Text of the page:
This change of taste during the summer is not only a reflection of music listeners, but the music industry as a whole. As people want to listen to more upbeat music in the summer, producers and songwriters must capitalize. “The Song of the Summer” is an annual designation given by the Billboard charts to a song that is being listened to by a lot of people during the summer. The system for choosing a song is similar to that of picking the top charts for each week. Picking the “Song of the Summer” for each year is greatly anticipated by many music listeners, regardless of their preferred genre. Insider lists songs such as Olivia Rodrigo’s “Good 4 U,” Lil Nas X’s “Old Town Road,” Luis Fonsi and Daddy Yankee’s “Despacito,” and Katy Perry’s “California Girls As past songs of the summer. The most recent song of the summer in 2022 was Harry Styles’ “As It Was.” While the official song of the summer for 2023 has not yet been picked, many possible choices have been thoroughly discussed by anticipating fans. This is exactly why the music industry invented the song of the summer in the first place.

Besides being a fun way to showcase a popular song, the song of the summer’s purpose is to garner attention for music artists, to the point where many artists specifically create songs that have the best chance to benefit from this summer chatter. Senior Alexa Seivert explains that being catchy often is more important than being a good song for a song of the summer “as whenever I find a song of the summer, it is usually annoying because it is so catchy.” Sophomore Benson Huang also adds that a song being well known could also be more important than quality as “if the song is really widespread, it could be a really bad song but the fact that everyone knows it makes it the song of the summer.There is also a certain formula for the release of a song of the summer. Mic also adds that “the top-performing summer songs of the last decade (with the exception of LMFAO’s “Party Rock Anthem” released Jan. 25, 2011) all came out in the summer song sweet spot of mid-March to mid-May, allowing for just the right amount of build-up to occur. They all tend to be fast and around 3:48 in length.” Many of the most popular summer songs also include a dance, which creates a certain cultural movement along with the song. One of the most famous examples is “Macarena (Bayside Boys Mix),” a song with a dance that is still relevant in 2023. Appearing in movies also helps songs achieve popularity independently of quality. Survivor’s Eye of the Tiger, which appeared in the iconic movie Rocky, is one of the best examples of this. Finally, Mic adds again that one of the bast ways to create a feeling of relevance for a summer song is “by making culturally relevant claims. Way back in the day, George M. Cohan’s World War I propaganda anthem “Over There” certainly did that. It may not share immediate similarities with Eminem’s celebrity culture-bashing “The Real Slim Shady,” but both found summer success through engaging the important events of the day and suggesting that they were already in the conversation.”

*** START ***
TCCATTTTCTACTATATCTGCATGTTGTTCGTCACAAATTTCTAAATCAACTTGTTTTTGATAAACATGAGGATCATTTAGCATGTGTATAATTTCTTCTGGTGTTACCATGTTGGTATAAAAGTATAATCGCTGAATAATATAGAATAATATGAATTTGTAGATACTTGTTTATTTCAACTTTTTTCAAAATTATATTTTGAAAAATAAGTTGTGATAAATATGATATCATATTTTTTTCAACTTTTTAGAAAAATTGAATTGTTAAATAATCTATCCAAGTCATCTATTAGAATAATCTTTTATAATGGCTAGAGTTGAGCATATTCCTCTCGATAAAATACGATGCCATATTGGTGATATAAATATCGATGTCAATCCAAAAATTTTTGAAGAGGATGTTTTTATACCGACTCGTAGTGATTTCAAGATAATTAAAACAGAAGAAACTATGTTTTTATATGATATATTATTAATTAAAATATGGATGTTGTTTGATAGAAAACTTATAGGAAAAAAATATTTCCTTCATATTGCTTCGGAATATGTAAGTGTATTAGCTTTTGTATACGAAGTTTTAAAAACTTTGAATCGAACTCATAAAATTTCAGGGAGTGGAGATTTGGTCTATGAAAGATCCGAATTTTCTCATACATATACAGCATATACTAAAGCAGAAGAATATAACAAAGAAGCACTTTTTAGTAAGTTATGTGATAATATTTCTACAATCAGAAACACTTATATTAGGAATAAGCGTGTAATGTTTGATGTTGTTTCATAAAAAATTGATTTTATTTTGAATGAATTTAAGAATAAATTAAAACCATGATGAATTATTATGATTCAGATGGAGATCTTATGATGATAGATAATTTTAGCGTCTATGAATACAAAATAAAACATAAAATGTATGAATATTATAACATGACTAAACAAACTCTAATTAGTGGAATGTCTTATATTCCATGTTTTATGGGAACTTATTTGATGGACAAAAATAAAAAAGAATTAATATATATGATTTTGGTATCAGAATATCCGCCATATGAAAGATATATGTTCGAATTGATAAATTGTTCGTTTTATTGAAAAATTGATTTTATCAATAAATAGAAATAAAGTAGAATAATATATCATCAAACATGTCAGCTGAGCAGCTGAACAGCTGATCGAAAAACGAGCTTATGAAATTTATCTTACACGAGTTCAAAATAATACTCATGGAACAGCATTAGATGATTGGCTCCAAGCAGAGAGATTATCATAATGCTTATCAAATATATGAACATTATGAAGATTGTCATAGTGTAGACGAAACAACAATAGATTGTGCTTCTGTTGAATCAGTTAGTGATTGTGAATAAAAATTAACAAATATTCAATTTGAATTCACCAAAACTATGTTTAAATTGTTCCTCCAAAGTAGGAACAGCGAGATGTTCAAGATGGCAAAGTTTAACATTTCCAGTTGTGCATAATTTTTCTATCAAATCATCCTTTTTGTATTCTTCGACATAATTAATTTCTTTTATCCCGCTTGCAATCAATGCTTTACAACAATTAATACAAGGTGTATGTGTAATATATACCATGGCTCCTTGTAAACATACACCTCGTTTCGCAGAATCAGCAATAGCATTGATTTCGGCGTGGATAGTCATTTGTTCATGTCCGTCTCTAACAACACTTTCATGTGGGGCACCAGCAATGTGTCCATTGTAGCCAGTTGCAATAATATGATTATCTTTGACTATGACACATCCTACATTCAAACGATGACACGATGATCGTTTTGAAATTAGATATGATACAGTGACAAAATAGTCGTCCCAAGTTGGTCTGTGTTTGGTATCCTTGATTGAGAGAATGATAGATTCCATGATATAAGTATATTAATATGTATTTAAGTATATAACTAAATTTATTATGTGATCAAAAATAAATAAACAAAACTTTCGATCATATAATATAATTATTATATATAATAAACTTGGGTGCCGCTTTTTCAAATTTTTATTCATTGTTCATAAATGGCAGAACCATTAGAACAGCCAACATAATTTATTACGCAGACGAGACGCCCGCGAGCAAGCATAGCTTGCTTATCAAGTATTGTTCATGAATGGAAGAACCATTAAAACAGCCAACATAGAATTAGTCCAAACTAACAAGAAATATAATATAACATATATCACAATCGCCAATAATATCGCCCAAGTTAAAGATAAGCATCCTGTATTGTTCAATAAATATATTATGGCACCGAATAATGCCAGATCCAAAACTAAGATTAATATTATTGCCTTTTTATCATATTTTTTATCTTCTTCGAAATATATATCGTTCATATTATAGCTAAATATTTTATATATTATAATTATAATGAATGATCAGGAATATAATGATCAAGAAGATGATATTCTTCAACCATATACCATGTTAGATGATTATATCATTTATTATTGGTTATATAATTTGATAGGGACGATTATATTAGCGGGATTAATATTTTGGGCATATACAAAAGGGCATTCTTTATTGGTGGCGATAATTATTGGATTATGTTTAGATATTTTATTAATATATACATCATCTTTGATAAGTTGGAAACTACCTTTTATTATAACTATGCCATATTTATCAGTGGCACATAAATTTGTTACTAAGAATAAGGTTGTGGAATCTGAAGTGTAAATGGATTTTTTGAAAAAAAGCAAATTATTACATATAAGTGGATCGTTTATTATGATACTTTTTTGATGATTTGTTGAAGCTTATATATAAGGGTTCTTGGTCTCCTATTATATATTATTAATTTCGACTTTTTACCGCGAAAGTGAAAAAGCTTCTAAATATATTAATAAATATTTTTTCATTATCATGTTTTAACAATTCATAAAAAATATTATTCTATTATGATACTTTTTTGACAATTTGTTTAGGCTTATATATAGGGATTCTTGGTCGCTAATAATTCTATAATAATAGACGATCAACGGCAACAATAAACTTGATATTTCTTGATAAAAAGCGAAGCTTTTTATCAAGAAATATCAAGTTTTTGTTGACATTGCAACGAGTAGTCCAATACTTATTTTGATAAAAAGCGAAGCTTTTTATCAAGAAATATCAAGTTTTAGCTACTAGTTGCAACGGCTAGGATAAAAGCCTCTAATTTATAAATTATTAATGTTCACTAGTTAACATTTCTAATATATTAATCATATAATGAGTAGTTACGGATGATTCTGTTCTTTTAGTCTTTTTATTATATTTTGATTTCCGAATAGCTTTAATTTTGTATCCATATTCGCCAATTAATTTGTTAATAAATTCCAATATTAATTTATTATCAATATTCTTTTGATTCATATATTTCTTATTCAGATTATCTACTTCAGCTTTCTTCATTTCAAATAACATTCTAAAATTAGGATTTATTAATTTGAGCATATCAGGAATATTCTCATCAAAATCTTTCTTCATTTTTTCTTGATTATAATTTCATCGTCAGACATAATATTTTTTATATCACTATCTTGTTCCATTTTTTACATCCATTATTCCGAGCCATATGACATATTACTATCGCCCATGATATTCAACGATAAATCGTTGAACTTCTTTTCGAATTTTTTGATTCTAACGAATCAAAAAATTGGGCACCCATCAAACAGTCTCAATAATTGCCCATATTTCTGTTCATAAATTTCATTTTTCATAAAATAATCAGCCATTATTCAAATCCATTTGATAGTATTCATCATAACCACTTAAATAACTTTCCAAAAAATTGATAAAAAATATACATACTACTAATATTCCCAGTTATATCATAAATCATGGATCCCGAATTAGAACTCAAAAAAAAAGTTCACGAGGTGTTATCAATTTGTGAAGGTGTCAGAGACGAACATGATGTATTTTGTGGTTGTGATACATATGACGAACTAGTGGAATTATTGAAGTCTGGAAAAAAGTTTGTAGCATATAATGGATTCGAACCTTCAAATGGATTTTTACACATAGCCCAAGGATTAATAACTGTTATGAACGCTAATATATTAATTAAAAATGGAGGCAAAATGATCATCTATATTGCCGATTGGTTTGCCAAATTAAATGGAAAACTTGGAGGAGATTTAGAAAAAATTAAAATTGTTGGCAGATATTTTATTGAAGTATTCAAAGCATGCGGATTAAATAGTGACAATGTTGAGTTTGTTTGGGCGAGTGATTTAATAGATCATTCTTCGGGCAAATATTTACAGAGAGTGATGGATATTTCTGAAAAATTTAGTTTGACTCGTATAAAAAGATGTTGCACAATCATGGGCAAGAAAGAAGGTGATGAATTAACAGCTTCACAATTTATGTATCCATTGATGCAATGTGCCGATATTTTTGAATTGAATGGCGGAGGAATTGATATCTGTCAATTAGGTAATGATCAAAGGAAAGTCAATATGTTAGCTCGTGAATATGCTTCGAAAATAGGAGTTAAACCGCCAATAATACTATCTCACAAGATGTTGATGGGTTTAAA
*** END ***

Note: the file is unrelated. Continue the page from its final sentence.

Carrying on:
Whether the song of the summer is a marketing tool or not, it manages to bring a lot of people together. Junior Nya Justice says that picking a song of the summer of the summer is “about being for the people.” Songs that people are talking about create a sense of community. In the end, this makes perfect sense for a song representing summer. If the season where everyone is celebrating and spending time together has a signature song, it is only right that it represents this feeling of community.